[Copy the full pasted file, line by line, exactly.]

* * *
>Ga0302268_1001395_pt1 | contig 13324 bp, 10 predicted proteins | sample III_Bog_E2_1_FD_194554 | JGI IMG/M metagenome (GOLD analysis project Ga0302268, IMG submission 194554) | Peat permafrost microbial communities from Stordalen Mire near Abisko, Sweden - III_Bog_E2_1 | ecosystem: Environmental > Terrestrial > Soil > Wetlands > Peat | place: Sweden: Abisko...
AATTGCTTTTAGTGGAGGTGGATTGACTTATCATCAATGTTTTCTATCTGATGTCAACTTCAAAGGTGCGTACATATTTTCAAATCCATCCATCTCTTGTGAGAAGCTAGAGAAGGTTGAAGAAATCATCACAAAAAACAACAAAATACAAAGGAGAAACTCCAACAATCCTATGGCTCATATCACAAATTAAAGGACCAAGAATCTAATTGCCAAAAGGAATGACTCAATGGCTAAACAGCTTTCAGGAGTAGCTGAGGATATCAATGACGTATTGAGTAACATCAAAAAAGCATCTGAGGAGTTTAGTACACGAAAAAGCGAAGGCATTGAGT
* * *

>Ga0302268_1001395_pt1 | contig 13324 bp, 10 predicted proteins | sample III_Bog_E2_1_FD_194554 | JGI IMG/M metagenome (GOLD analysis project Ga0302268, IMG submission 194554) | Peat permafrost microbial communities from Stordalen Mire near Abisko, Sweden - III_Bog_E2_1 | ecosystem: Environmental > Terrestrial > Soil > Wetlands > Peat | place: Sweden: Abisko...
AATTGCTTTTAGTGGAGGTGGATTGACTTATCATCAATGTTTTCTATCTGATGTCAACTTCAAAGGTGCGTACATATTTTCAAATCCATCCATCTCTTGTGAGAAGCTAGAGAAGGTTGAAGAAATCATCACAAAAAACAACAAAATACAAAGGAGAAACTCCAACAATCCTATGGCTCATATCACAAATTAAAGGACCAAGAATCTAATTGCCAAAAGGAATGACTCAATGGCTAAACAGCTTTCAGGAGTAGCTGAGGATATCAATGACGTATTGAGTAACATCAAAAAAGCATCTGAGGAGTTTAGTACACGAAAAAGCGAAGGCATTGAGT